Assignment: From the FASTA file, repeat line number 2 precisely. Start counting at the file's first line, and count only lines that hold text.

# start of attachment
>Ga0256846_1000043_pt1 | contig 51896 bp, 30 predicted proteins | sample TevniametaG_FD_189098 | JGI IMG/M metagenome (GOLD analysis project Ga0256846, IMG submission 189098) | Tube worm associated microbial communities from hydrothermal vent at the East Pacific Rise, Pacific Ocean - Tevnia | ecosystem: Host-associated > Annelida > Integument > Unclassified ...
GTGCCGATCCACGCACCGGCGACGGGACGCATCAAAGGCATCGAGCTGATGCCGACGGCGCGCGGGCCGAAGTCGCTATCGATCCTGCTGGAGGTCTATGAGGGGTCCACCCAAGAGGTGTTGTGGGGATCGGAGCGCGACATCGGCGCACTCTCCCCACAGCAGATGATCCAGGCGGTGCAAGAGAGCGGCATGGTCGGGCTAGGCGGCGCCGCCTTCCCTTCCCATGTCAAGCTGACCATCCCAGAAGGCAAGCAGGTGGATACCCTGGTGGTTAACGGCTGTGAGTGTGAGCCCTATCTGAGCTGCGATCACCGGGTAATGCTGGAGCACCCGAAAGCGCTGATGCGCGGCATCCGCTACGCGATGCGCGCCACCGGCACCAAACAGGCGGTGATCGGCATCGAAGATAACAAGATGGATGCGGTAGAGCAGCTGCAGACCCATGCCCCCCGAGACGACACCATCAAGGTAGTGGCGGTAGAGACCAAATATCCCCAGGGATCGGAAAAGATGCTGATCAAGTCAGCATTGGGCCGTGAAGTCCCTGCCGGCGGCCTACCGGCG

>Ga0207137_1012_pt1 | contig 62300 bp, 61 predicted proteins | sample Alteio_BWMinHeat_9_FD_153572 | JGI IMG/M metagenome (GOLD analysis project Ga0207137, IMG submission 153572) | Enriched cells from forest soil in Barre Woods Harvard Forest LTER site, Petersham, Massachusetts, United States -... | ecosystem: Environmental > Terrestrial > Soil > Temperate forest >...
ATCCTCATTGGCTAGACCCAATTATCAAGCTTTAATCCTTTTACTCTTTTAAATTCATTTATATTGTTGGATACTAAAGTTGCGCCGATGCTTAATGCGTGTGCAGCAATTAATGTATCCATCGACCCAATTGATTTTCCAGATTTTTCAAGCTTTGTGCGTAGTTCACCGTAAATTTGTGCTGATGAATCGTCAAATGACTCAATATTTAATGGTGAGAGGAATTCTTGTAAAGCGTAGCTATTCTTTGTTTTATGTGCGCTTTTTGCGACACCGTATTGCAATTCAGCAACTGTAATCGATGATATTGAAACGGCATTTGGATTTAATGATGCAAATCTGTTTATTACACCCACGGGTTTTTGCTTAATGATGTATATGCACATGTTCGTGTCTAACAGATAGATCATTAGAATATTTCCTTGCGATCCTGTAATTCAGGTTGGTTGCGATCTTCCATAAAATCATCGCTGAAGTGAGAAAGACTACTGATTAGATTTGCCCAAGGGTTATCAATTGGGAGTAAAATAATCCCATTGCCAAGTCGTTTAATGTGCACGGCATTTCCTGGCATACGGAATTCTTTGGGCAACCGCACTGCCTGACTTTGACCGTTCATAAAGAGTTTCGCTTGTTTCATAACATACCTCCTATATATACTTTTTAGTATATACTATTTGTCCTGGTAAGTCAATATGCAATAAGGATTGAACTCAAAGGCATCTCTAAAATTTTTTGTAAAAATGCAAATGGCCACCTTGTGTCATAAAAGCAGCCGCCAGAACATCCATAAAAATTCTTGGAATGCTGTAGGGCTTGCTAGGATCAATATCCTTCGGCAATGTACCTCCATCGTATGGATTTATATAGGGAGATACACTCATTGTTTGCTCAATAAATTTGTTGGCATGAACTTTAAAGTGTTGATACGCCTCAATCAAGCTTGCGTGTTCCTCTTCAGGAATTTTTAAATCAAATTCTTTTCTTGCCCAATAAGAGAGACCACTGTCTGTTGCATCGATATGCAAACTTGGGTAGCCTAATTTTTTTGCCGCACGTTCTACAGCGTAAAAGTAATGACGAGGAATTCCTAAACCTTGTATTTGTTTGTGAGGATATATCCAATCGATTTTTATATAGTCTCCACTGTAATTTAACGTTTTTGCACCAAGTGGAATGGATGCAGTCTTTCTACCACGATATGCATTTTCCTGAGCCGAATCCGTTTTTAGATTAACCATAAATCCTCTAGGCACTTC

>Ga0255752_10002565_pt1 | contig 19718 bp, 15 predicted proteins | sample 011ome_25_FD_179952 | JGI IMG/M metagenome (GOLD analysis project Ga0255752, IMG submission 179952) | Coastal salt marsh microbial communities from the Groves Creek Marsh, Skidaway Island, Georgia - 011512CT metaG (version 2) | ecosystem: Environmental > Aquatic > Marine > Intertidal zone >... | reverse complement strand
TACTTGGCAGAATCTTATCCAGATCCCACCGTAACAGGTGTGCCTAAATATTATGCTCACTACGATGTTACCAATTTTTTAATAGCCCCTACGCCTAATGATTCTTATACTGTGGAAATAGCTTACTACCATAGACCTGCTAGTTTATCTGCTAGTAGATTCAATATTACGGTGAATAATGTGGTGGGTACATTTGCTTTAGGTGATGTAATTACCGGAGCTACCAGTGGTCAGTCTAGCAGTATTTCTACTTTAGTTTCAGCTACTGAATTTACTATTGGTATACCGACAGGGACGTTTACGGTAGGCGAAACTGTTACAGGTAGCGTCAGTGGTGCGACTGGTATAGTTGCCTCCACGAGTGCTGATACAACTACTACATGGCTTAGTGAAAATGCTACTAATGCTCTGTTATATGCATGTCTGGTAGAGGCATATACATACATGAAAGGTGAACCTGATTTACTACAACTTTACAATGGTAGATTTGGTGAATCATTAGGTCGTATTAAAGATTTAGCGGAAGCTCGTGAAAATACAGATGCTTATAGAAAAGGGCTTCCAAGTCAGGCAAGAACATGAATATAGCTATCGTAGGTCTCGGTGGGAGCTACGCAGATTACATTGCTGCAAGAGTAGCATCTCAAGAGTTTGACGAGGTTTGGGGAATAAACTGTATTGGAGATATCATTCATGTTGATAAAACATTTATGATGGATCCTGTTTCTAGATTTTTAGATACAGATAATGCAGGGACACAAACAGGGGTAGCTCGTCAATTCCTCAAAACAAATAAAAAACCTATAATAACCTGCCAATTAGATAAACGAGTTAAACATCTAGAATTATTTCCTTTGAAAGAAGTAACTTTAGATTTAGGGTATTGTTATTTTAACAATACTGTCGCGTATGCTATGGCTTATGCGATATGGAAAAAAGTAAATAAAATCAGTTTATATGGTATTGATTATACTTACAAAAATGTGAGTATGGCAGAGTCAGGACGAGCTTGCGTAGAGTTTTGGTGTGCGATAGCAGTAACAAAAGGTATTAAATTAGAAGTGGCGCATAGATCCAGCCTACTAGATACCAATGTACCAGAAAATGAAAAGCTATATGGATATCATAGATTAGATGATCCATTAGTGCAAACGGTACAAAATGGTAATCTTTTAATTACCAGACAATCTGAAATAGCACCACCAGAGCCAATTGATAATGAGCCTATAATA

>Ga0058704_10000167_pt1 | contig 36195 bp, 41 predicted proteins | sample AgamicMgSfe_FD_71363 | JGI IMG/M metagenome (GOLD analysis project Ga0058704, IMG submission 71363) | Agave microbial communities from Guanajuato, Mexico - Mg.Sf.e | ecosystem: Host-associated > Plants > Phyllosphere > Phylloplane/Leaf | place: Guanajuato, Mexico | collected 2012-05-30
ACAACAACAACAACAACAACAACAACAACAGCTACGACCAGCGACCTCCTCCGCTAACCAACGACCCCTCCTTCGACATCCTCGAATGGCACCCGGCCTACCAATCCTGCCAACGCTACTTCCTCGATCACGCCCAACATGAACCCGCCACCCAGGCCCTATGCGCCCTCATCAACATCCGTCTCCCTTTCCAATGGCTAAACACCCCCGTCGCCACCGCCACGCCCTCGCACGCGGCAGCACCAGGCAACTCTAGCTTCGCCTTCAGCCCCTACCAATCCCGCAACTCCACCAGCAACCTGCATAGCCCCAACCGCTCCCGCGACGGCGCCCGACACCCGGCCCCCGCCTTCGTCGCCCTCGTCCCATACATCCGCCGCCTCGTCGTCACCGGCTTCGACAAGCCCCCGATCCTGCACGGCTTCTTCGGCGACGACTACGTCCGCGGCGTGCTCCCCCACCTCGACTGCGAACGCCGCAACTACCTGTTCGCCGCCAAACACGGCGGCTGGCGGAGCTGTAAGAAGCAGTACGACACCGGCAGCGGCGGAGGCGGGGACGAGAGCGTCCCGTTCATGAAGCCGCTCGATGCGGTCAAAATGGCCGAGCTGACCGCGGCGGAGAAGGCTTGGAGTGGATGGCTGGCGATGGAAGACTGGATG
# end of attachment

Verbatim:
GTGCCGATCCACGCACCGGCGACGGGACGCATCAAAGGCATCGAGCTGATGCCGACGGCGCGCGGGCCGAAGTCGCTATCGATCCTGCTGGAGGTCTATGAGGGGTCCACCCAAGAGGTGTTGTGGGGATCGGAGCGCGACATCGGCGCACTCTCCCCACAGCAGATGATCCAGGCGGTGCAAGAGAGCGGCATGGTCGGGCTAGGCGGCGCCGCCTTCCCTTCCCATGTCAAGCTGACCATCCCAGAAGGCAAGCAGGTGGATACCCTGGTGGTTAACGGCTGTGAGTGTGAGCCCTATCTGAGCTGCGATCACCGGGTAATGCTGGAGCACCCGAAAGCGCTGATGCGCGGCATCCGCTACGCGATGCGCGCCACCGGCACCAAACAGGCGGTGATCGGCATCGAAGATAACAAGATGGATGCGGTAGAGCAGCTGCAGACCCATGCCCCCCGAGACGACACCATCAAGGTAGTGGCGGTAGAGACCAAATATCCCCAGGGATCGGAAAAGATGCTGATCAAGTCAGCATTGGGCCGTGAAGTCCCTGCCGGCGGCCTACCGGCG